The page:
1. A “combination” diet rich in fruits and vegetables and low in saturated and total fat reduces blood pressure in comparison to the typical American diet
2. Blood-pressure reductions were observed in the setting of stable weight, unchanged sodium intake, and consumption of no more than two alcoholic drinks per day
Original Date of Publication: April 17, 1997
Study Rundown: At the time of the Dietary Approaches to Stop Hypertension (DASH) trial, national guidelines recommended reduced salt intake, weight control, and reduced alcohol consumption as nutritional means of controlling high blood pressure. Observational studies suggested that increased vegetable consumption can reduce blood pressure as well, but follow-up trials assessing the effect of individual nutrients on blood pressure were inconclusive. The DASH trial sought to assess the effect of dietary patterns, rather than individual nutrients, on blood pressure control.
Results showed that, in comparison to a typical American diet low in fruits and vegetables, a diet rich in fruits and vegetables (the “fruit-and-vegetable” diet) significantly reduced systolic and diastolic blood pressure, while a “combination” diet rich in fruits and vegetables and low in saturated and total fat reduced blood pressure even further. Blood pressure reductions were greater in hypertensive participants than non-hypertensive participants. Notably, the reduction in blood pressure in hypertensive participants was similar in magnitude to reductions achieved through mono-drug therapy.
A strength of this trial was the large proportion of minorities enrolled; >60% of participants were from minority groups for all three experimental diets. This was done to reflect the disproportionate burden of hypertension in minority populations. Moreover, diets in the study were designed so that the salt content was kept at 3 g/day. Participants were also allowed to consume 1-2 alcoholic beverages per day, and weight-loss was not a required goal. These findings suggest that the blood pressure reduction achieved by the DASH diets are meant to complement, rather than supplant, current recommendations to reduce salt and alcohol consumption. Limitations of the trial include the lack of long-term assessment of the DASH diet’s efficacy, as the trial consisted only of an 11-week feeding period. Notably, patients’ ease of adherence to the diet was also not evaluated.
In summary, the DASH trial showed that dietary modification involving increased vegetable and fruit consumption and decreased fat consumption offers an additional approach to lowering blood pressure.
Click to read the study in NEJM
In-Depth [randomized controlled trial]: The DASH trial was a randomized, multi-centered trial that enrolled 459 participants. Eligible participants were at least 22 years of age, did not take any antihypertensive medication, and had an average systolic blood pressure (BP) greater than 160 mmHg and a diastolic BP of 80-95 mmHg. Exclusion criteria included poorly controlled diabetes, hyperlipidemia, a cardiovascular event in the previous 6 months, BMI>35, renal insufficiency, alcoholic beverage intake >14 drinks/week, and unwillingness to stop taking medications or dietary supplements. Approximately 150 participants were randomized to each of the following diets: 1) the control diet (i.e., low in vegetables and fruit with a fat content similar to the typical American diet), 2) the “vegetable-and-fruit” diet (i.e., higher in vegetables and fruit), and 3) the “combination” diet (i.e., higher in vegetables and fruit and lower in fats). For each group, participants’ BPs were screened at baseline first, then all participants were given the control diet for 3 weeks. Afterwards, participants in the “vegetable-and-fruit” diet and the “combination” diet were switched to their respective diet, and all diets were continued for an additional 8 weeks. Diets were designed to include commonly available foods in different forms (fresh, frozen, etc.), and all foods were prepared similarly and using the same brand-name items at each study center.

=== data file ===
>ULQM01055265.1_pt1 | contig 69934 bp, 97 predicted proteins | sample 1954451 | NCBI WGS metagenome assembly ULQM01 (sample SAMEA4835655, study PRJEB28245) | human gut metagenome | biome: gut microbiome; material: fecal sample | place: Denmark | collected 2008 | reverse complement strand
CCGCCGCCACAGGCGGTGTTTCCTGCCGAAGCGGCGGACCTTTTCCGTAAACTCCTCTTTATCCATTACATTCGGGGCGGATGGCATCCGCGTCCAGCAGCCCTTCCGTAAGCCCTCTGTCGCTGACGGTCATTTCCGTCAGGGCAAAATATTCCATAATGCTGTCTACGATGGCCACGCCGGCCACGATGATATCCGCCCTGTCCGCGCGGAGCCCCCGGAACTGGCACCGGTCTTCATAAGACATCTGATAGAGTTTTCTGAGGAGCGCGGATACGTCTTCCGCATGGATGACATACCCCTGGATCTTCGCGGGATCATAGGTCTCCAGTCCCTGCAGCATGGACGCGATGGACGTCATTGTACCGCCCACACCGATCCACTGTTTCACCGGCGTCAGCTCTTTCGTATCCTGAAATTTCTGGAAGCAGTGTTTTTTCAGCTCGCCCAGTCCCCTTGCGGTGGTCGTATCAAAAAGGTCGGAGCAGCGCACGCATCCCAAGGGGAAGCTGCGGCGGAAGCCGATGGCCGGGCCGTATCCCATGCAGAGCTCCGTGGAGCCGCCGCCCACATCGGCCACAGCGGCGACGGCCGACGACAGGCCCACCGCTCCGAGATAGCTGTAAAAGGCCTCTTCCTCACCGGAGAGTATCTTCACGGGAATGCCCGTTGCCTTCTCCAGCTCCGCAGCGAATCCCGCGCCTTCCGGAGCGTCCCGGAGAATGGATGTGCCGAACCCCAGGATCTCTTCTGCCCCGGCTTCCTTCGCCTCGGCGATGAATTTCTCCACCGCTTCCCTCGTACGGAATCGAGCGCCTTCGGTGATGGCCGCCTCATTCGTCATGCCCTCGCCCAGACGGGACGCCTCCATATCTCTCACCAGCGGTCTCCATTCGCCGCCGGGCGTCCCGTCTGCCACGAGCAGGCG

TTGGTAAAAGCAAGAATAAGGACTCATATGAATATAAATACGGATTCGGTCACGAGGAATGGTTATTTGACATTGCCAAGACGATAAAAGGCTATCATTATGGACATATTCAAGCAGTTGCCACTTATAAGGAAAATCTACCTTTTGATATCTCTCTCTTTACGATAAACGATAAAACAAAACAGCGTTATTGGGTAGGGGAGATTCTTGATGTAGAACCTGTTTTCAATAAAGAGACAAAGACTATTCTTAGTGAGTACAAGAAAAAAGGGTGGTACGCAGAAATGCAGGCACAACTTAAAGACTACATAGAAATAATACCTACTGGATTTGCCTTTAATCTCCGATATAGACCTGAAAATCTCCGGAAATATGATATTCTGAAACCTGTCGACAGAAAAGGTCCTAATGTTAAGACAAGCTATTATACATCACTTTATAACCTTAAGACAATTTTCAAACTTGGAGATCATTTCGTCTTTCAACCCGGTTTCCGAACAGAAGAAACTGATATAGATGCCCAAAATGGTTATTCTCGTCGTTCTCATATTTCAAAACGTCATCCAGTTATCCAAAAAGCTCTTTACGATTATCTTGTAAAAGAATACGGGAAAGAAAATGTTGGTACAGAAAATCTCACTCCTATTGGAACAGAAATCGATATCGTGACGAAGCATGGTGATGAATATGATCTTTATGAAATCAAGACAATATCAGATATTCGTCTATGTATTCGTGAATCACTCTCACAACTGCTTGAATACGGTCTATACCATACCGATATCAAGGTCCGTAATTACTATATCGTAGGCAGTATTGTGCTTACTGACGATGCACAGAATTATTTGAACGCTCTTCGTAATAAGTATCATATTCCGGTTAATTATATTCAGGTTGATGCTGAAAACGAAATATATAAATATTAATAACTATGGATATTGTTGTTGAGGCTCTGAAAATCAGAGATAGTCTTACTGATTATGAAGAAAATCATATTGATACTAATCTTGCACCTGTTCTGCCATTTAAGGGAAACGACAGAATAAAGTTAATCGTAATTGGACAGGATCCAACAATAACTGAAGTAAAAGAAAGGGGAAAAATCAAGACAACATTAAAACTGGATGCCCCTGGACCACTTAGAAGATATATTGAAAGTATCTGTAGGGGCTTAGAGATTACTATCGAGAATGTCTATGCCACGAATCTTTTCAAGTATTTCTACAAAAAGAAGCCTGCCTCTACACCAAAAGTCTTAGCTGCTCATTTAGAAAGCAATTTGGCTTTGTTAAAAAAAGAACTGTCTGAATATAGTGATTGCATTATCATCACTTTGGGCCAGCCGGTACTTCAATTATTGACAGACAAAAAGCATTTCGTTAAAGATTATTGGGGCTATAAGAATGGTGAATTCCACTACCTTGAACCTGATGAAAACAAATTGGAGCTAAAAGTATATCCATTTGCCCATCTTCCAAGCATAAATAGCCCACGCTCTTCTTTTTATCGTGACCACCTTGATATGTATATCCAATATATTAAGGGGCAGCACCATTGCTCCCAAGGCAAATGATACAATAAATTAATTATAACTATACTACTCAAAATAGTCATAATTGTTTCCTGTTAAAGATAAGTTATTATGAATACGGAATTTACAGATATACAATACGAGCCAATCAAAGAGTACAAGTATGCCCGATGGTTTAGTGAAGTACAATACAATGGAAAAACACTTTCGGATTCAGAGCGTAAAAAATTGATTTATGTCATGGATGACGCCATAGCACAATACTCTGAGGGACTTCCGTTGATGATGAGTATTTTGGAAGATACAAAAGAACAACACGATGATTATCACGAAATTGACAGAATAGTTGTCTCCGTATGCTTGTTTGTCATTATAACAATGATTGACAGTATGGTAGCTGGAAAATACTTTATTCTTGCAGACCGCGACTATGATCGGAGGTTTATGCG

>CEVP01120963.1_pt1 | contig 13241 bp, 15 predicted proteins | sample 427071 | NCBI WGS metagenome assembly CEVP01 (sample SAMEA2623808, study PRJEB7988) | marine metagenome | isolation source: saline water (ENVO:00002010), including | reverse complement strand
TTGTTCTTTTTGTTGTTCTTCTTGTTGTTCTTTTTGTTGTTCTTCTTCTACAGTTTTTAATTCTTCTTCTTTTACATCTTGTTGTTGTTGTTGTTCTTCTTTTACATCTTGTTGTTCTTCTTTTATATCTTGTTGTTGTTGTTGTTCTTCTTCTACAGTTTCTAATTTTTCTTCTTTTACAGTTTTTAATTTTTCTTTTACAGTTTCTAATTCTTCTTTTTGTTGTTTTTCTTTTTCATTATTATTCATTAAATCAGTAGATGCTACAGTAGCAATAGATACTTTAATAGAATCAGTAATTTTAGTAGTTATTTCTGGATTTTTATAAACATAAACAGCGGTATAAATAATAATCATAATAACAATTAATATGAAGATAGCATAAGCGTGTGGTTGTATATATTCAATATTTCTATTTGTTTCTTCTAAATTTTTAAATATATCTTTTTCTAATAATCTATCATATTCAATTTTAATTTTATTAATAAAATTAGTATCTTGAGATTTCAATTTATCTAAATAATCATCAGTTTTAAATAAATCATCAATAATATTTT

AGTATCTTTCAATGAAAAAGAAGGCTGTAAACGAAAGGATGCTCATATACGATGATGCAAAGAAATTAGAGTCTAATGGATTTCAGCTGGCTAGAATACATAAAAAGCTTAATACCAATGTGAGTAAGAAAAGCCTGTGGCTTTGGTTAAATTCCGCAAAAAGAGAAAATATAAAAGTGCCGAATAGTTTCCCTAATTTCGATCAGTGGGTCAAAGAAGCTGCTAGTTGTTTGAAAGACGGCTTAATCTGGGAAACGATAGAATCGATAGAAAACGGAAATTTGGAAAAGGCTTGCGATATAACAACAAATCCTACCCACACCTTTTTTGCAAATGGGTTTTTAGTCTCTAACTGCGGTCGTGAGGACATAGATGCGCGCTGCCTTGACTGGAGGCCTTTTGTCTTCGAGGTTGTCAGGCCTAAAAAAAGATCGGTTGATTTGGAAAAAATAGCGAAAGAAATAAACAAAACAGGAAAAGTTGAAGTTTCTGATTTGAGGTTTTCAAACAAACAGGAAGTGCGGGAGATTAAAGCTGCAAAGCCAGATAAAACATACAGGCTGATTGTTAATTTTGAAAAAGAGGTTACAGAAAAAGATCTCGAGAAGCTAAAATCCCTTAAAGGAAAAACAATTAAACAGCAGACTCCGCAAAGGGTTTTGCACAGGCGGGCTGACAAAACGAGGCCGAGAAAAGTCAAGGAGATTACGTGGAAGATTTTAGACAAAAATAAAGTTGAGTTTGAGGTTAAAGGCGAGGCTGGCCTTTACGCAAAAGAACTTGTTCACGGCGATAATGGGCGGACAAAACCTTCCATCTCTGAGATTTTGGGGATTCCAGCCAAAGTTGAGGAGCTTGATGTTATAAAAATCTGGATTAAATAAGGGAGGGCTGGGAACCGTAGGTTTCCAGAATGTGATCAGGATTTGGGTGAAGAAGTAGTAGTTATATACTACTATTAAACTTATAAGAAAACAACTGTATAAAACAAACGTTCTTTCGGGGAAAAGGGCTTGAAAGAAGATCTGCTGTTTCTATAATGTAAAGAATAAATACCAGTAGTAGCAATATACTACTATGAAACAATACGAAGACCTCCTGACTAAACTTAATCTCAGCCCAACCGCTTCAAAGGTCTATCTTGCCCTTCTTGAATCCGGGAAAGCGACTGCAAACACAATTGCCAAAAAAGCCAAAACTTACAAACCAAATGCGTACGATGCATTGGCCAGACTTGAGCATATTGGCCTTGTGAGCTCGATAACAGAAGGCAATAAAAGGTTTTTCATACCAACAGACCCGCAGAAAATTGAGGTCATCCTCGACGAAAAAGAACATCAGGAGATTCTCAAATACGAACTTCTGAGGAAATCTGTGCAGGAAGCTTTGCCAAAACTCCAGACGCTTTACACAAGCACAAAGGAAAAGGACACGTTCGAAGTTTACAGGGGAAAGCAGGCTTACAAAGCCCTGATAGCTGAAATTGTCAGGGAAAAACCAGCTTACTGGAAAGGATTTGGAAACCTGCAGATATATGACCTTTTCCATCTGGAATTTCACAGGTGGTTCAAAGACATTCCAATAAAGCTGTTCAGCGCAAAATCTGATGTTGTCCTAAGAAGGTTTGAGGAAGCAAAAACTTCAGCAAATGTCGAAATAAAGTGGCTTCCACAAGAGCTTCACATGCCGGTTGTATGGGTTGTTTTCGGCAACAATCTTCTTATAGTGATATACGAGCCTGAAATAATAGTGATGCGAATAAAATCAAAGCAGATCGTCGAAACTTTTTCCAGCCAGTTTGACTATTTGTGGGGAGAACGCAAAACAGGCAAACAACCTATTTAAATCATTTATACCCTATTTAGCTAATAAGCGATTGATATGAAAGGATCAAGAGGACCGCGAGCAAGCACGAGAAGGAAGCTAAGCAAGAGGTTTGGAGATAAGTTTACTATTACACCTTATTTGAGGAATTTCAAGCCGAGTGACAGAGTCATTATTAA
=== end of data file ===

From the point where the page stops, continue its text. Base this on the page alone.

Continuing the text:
Results show that the “vegetable-and-fruit” diet reduced systolic BP by 2.8 mmHg (p<0.001) and diastolic by 1.1 mmHg (p=0.07) compared to the control diet. The “combination” diet reduced systolic BP by 5.5 mmHg (p<0.001) and diastolic BP by 3.0 mmHg (p<0.001). For participants with hypertension, the “combination” diet reduced systolic BP by 11.4 mmHg (p<0.001) and diastolic BP by 5.5 mmHg (p<0.001). For participants without hypertension, the “combination” diet reduced systolic BP by 3.5 mmHg (p<0.001) and diastolic BP by 2.1 mmHg (p=0.003).
© 2012-2014 2minutemedicine.com. All rights reserved. No works may be reproduced without written consent from 2minutemedicine.com. Disclaimer: We present factual information directly from peer reviewed medical journals. No post should be construed as medical advice and is not intended as such by the authors or by 2minutemedicine.com. PLEASE SEE A HEALTHCARE PROVIDER IN YOUR AREA IF YOU SEEK MEDICAL ADVICE OF ANY SORT. Content is produced in accordance with fair use copyrights solely and strictly for the purpose of teaching, news and criticism. No benefit, monetary or otherwise, is realized by any participants or the owner of this domain.